Android Frame Layout


Frame Layout is designed to block out an area on the screen to display a single item. Generally, FrameLayout should be used to hold a single child view, because it can be difficult to organize child views in a way that's scalable to different screen sizes without the children overlapping each other.

You can, however, add multiple children to a FrameLayout and control their position within the FrameLayout by assigning gravity to each child, using the android:layout_gravity attribute.

Frame Layout

Frame Layout

FrameLayout Attributes

Following are the important attributes specific to FrameLayout −

Attribute Description
android:id This is the ID which uniquely identifies the layout.
android:foreground This defines the drawable to draw over the content and possible values may be a color value, in the form of "#rgb", "#argb", "#rrggbb", or "#aarrggbb".
android:foregroundGravity Defines the gravity to apply to the foreground drawable. The gravity defaults to fill. Possible values are top, bottom, left, right, center, center_vertical, center_horizontal etc.
android:measureAllChildren Determines whether to measure all children or just those in the VISIBLE or INVISIBLE state when measuring. Defaults to false.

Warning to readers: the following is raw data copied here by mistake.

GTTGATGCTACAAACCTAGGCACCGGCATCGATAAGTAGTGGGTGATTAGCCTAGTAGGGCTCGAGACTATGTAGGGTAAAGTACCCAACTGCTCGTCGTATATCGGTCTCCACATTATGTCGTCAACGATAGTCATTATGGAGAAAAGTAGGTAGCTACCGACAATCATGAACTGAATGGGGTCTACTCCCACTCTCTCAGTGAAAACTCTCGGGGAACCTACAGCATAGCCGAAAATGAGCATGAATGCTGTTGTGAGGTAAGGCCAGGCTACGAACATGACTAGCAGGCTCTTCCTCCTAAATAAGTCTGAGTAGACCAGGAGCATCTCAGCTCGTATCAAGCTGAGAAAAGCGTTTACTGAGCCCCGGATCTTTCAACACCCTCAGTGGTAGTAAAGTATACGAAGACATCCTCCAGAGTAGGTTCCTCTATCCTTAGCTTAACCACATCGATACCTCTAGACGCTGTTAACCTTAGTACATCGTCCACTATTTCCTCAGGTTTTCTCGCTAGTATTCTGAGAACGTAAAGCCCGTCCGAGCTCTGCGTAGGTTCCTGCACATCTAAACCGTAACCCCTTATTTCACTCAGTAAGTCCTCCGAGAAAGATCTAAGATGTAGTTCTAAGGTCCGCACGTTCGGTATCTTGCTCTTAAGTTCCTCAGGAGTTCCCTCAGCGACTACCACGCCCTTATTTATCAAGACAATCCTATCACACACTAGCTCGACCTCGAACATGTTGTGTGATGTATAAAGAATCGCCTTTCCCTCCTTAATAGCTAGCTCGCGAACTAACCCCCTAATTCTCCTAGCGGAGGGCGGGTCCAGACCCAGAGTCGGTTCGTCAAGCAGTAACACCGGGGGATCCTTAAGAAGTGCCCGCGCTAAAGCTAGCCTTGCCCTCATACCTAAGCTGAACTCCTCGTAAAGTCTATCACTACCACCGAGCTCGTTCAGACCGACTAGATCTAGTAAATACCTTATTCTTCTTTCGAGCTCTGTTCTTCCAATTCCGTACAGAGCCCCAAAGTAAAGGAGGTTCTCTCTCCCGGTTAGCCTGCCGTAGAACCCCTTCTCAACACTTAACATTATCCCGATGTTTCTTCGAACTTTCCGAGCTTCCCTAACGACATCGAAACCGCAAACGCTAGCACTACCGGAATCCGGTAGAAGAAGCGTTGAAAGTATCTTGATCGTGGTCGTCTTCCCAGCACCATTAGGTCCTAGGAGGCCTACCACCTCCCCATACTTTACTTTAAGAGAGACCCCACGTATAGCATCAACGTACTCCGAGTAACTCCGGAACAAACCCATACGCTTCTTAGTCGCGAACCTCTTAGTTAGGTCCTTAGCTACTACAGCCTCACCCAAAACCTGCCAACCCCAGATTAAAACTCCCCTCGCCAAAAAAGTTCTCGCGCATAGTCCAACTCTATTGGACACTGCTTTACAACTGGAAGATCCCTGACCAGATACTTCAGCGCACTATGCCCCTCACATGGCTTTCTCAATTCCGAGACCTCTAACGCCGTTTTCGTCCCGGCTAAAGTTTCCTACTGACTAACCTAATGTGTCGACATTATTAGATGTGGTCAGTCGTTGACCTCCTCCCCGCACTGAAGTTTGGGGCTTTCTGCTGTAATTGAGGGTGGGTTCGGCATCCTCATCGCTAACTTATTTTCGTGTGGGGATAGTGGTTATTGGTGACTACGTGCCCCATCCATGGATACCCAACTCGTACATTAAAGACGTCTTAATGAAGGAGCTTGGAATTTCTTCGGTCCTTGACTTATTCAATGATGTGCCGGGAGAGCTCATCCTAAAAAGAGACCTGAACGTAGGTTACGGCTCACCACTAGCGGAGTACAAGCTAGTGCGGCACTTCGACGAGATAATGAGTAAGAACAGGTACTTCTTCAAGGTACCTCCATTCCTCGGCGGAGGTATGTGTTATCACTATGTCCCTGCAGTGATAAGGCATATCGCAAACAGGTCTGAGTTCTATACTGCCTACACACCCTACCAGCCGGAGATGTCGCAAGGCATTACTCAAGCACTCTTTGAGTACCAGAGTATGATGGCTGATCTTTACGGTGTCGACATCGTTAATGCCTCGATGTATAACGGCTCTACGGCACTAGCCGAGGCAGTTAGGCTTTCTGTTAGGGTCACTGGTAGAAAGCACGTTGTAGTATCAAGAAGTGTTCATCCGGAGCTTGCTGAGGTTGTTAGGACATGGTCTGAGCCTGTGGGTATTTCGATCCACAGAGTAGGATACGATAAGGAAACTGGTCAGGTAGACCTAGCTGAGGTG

This example will take you through simple steps to show how to create your own Android application using frame layout. Follow the following steps to modify the Android application we created in Hello World Example chapter −

Step Description
1 You will use Android studio IDE to create an Android application and name it as demo under a package com.example.demo as explained in the Hello World Example chapter.
2 Modify the default content of res/layout/activity_main.xml file to include few widgets in frame layout.
3 No need to change string.xml, android takes care default constants
4 Run the application to launch Android emulator and verify the result of the changes done in the application.

Following is the content of the modified main activity file src/com.example.demo/ This file can include each of the fundamental lifecycle methods.

package com.example.demo;

import android.os.Bundle;
import android.view.Menu;

public class MainActivity extends Activity {
   protected void onCreate(Bundle savedInstanceState) {
   public boolean onCreateOptionsMenu(Menu menu) {
      getMenuInflater().inflate(, menu);
      return true;

Following will be the content of res/layout/activity_main.xml file −

<FrameLayout xmlns:android=""
      android:text="Frame Demo"

Following will be the content of res/values/strings.xml to define two new constants −

<?xml version="1.0" encoding="utf-8"?>
   <string name="app_name">demo</string>
   <string name="action_settings">Settings</string>

Let's try to run our modified Hello World! application we just modified. I assume you had created your AVD while doing environment setup. To run the app from Android Studio, open one of your project's activity files and click Run Eclipse Run Icon icon from the toolbar. Android Studio installs the app on your AVD and starts it and if everything is fine with your setup and application, it will display following Emulator window −

Android Frame Layout